|Photo Courtesy of Shinya Omachi via Flickr|
I have always associated building savings with a high level of discipline. It's on account of such associations that I have had immense difficulty saving money. In recent months however, I've strongly reconsidered my stance. What led me to do so? Well, I decided it was time to change my perspective after watching my paychecks be spent in their entirety every week while the amount of fun I had, goods I acquired, and debt I carried seemed to stay at relatively the same level. Taking note of this cause me to ask myself "What in the world have I been spending all of my money on"? This question become more troubling as I added up the amount of funds I've received from scholarships, financial aid, student loans, tax returns and selling goods on eBay. At once I became conscious of the fact that though I've received thousands of dollars in the past year, I didn't save any of it. Not even one dollar.
The frugal experts are probably saying "You have no money in your savings account and you think you can offer insights on frugal living? Are you out of your mind?". Well my friend, the answer is "yes" to the first question and "I don't think so" to the second. While it is true that a frugal expert may know more about building savings, it does not necessarily follow that such an expert is the best person to teach a novice about the subject. From the first post, I admitted that much of what I write pertains to learning how to be frugal and taking initial steps in that direction. I never claimed to be a frugal guru ready on demand to recite current interest rates for various savings accounts. Furthermore, I believe that the average article on savings is too busy preaching to the choir to reach the astounding number of people who have trouble building savings. Sometimes you gotta get back to the basics and address what keeps people from saving before suggesting methods that they aren't yet ready to use.
That being said, I will lay out my plan to build savings. I consider it a simple plan and intend to keep it that way while I master the fundamentals of building savings. My first strategy I have in mind involves thinking small. I make around two hundred dollars a week and will start by putting just five dollars of that weekly income into a savings account. This will be done immediately upon receiving my paycheck to avoid making such a deposit seem larger. I will do this right away because it is much easier to set aside five dollars out of two hundred dollars than five dollars out of twenty dollars. In the former, you barely notice the difference, in the latter you give up a fourth of your remaining income and feel a stronger sense of deprivation. I will continue to make five dollar deposits to my savings on pay day and see how the weeks play out. My theory is that they will certainly play out the same as previous weeks. This is a likely outcome as five dollars is much too small of change in income to cause any inconvenience. The goal is to get to the point where I no longer see the five dollars as a portion of my income and putting it aside becomes so habitual that it's as natural depositing the rest of my money into my checking account. So unlike the previous weeks, I would be saving something every time I'm paid.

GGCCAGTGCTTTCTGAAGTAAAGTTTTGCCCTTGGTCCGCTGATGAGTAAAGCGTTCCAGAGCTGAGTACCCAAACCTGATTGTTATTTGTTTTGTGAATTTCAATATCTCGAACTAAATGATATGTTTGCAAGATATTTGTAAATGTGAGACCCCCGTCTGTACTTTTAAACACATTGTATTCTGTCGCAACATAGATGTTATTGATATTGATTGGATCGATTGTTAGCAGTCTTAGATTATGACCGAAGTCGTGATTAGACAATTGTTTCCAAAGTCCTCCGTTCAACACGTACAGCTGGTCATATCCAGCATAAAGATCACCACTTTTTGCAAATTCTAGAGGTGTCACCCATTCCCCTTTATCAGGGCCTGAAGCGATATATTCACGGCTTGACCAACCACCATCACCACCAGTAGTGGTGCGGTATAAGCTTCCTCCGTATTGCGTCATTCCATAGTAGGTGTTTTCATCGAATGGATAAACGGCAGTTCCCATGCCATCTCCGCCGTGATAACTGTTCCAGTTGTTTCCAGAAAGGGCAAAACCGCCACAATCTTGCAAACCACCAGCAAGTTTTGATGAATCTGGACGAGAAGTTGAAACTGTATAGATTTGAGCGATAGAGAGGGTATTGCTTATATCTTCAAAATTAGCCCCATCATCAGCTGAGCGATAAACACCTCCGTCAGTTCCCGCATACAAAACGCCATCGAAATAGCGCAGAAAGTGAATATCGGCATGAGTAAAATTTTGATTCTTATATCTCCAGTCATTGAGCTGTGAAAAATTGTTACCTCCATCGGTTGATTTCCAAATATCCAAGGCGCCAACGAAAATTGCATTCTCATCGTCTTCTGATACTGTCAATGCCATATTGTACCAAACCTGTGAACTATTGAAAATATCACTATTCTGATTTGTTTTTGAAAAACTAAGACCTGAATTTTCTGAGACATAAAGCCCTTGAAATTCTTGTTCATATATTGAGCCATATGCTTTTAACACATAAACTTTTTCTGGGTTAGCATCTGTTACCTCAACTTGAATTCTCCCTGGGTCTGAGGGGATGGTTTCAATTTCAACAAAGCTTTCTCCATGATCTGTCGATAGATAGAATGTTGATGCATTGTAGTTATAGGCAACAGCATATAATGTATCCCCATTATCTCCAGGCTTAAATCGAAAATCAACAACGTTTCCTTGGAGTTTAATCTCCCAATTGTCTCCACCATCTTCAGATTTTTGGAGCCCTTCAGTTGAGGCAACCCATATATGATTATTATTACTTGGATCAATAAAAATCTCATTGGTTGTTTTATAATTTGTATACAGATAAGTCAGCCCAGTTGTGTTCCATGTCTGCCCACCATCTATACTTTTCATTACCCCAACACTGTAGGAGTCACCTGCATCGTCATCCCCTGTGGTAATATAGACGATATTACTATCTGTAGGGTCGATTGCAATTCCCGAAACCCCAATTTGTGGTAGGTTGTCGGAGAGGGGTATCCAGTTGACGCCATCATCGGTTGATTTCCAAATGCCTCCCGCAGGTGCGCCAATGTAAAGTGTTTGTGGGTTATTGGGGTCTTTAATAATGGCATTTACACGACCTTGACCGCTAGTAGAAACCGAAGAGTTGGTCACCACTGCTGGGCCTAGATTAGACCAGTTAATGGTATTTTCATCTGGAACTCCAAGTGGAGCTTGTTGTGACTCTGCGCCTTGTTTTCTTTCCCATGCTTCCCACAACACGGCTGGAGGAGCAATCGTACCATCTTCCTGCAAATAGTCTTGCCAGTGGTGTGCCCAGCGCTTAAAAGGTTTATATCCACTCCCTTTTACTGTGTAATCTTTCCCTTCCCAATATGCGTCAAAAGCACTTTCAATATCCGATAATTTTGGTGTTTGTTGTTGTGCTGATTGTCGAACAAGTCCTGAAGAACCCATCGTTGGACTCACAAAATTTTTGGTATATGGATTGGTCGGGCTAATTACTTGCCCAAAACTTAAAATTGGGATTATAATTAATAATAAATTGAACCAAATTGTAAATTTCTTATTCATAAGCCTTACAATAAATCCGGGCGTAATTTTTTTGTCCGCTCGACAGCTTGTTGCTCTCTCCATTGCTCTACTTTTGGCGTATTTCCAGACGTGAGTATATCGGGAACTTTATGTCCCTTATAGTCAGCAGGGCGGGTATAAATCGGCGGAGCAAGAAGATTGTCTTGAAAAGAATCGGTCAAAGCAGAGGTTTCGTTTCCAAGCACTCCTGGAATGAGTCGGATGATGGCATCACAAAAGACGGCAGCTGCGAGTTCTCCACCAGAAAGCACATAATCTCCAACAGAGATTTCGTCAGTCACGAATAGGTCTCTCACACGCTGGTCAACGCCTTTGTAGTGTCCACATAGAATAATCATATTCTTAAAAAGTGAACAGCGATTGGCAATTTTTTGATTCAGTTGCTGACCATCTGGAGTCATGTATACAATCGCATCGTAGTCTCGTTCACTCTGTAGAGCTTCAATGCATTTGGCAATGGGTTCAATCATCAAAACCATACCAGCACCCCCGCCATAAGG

If this idea sounds familiar, it's because it probably is. There are similarly structured methods floating around the personal finance world regarding building savings. I remember reading The Automatic Millionaire a couple of years ago and being especially impressed by the whole "automatic" side of David Bach's ideas. The book proposed a method of saving for retirement in which a prearranged amount is automatically deducted from your paycheck and placed into savings. This way there is no sense of deprivation attached to building savings as the money is automatically put away for you and you quickly become accustomed to living without it.
In the method I am trying out, I don't want my process of saving to be completely automated as I would like to improve upon my habits while I'm saving money. In my opinion, the physical act of depositing the money versus having it automatically deducted will give me a sense of control and satisfaction I wouldn't get through the automated method. Many of those who have funds automatically deducted from their paychecks have these funds deposited into retirement accounts. The driving purpose being to build a large amount of money you can live off of once you are no longer working. Such savings seem incredibly far-fetched and uninteresting to a young man like myself and would definitely make me feel like I'm depriving myself now for some future gain. According to my present plan, I am saving without a clear purpose in mind. No you didn't misread that, I said I am saving without a clear purpose in mind.
Well I'm a part of this aimless, purposeless generation of young people aren't I?
Jokes aside, by no purpose, I simply mean without a set finishing line or enticing reward. I'm not building savings for retirement, or to purchase something expensive or anything concrete like that. I am saving money because I'm tired of blowing through money unconsciously and having little to show for it. I suppose I was wrong in saying I had no purpose. The purpose, would be to put my method of saving into practice without consideration of the end result. This time next year, if I realize that I'm still spending my paychecks in their entirety, I want to pull up my savings account balance on the computer and see I have $260.00 in there. I don't want to spend every week leading up to that point envisioning such an outcome. I would rather have saving money built so deeply into my routine that only upon remembering how wasteful I used to be would I notice the big difference.
Once I have that down, then I'll start looking at what I can do with the money I've saved. As cliche goes, you gotta learn to crawl before you can walk.